• Parliament lets through huge numbers of bad bills because the cannon fodder will do as they're told and keep their brains (if they have one) switched off.
  • Lord Butler finds it shameful that the unelected House of Lords has to curb the Blair regime's excesses when the elected House of Commons doesn't.

One of the really serious problems . . .

. . . is that the Prime Minister feels driven to destroy British institutions (the House of Lords, the office of the Lord Chancellor, the legal appeal system, the BBC, etc.) and replace them with a dog's breakfast bearing his personal brand. He also has no conscience about inflicting his personal gimmicks; Cool Britannia, the Millennium Dome, converting Britain into a group of regions via his ambition to have a series of regional assemblies, etc.; on his customers.
   But perhaps the worst aspect of New Labour is the feeling that the party has to justify its existence by passing more and more laws and inventing new regulations. Its failure to take advice and think things through has the result that the new laws are always a dog's breakfast and the legal profession makes hay (and a lot of money) by running rings around them (including the prime minister's own wife).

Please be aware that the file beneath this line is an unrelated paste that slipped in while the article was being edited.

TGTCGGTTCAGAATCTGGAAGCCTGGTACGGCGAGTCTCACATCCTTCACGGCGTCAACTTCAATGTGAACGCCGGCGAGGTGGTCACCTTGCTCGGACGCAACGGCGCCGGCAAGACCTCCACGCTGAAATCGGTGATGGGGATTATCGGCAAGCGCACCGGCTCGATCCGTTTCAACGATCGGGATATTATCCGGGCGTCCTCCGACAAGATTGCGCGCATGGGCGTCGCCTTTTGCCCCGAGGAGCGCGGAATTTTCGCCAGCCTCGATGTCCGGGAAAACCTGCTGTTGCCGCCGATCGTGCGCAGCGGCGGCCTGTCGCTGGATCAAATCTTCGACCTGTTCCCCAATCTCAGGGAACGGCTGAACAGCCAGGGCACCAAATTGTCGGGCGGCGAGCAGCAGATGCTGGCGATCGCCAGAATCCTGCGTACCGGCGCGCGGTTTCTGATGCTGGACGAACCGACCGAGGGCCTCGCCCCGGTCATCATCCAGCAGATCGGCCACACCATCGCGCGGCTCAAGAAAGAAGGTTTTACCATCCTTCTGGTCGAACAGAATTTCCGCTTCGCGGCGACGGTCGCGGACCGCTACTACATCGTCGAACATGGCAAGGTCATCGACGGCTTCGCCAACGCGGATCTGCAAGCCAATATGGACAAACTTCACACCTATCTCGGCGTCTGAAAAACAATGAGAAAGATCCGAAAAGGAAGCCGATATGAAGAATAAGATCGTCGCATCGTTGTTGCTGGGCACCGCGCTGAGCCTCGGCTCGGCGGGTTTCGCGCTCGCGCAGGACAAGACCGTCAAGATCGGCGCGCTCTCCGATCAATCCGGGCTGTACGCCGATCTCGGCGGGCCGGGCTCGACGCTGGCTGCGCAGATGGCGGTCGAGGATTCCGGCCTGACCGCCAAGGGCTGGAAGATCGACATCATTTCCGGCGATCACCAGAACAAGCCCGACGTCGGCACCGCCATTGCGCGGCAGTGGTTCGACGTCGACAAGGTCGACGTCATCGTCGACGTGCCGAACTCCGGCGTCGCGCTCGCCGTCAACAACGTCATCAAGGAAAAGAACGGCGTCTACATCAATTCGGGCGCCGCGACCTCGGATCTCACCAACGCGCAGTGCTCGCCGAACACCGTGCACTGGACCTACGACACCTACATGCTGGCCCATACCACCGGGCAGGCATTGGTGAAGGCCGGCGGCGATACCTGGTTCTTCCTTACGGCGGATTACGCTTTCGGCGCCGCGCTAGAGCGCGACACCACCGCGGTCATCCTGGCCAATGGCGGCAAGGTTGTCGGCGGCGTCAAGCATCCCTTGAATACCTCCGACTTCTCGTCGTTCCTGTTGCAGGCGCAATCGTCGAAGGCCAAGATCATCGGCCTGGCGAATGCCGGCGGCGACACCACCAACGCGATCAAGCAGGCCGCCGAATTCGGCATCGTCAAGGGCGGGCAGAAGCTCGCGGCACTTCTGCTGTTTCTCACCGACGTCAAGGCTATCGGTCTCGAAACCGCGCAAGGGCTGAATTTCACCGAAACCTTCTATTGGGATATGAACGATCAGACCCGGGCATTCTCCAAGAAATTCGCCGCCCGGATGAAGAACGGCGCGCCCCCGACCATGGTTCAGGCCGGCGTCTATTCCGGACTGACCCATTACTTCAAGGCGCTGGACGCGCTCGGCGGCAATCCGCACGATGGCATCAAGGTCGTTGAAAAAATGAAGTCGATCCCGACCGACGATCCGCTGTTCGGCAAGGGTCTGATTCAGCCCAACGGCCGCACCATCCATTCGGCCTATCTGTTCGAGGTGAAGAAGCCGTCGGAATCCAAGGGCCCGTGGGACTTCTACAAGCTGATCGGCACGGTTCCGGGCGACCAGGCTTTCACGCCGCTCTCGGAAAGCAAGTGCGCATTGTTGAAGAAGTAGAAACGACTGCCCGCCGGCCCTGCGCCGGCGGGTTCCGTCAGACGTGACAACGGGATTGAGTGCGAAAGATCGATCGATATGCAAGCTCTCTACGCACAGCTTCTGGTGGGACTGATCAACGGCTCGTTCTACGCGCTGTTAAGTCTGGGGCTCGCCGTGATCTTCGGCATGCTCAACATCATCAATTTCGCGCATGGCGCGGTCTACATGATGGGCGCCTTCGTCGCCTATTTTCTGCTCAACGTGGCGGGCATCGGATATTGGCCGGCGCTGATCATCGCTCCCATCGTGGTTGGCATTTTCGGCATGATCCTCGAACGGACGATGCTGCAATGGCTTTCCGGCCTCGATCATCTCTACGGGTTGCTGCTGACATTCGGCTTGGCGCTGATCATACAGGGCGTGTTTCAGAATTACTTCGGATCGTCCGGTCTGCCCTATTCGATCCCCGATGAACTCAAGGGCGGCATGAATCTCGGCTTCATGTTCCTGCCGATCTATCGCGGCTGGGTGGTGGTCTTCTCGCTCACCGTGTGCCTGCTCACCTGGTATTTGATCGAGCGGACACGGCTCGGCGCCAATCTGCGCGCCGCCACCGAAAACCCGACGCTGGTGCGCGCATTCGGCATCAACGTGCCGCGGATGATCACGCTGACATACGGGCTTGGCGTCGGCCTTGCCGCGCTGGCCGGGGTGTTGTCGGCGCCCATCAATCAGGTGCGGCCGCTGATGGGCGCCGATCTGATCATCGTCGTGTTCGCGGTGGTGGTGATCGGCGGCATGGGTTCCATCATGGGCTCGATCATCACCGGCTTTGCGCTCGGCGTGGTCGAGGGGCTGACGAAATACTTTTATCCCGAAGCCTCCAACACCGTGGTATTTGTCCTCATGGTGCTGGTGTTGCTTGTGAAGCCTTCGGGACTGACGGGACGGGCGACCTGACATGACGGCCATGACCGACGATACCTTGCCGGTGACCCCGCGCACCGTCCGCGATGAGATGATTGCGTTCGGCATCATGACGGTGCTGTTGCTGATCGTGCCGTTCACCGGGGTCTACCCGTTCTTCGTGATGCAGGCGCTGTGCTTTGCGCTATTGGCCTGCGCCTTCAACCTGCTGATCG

Even so, the government is so sunk in a culture of control-freakery that it feels obliged to take charge of every aspect of life by passing new regulations and then preening itself before the administrators of the European Union as Good Europeans who will do everything the EU requires, no matter how silly or how much it damages British interests.

The most wasteful aspect of Blair's control-freakery . . .

. . . has to be his Targets. The police, the NHS, schools, social services, local councils; all have to waste time massaging figures to meet arbitrary targets which are intended to make the government look good rather than provide real benefits to the customers.

"Waiting lists are down!" the government proclaims.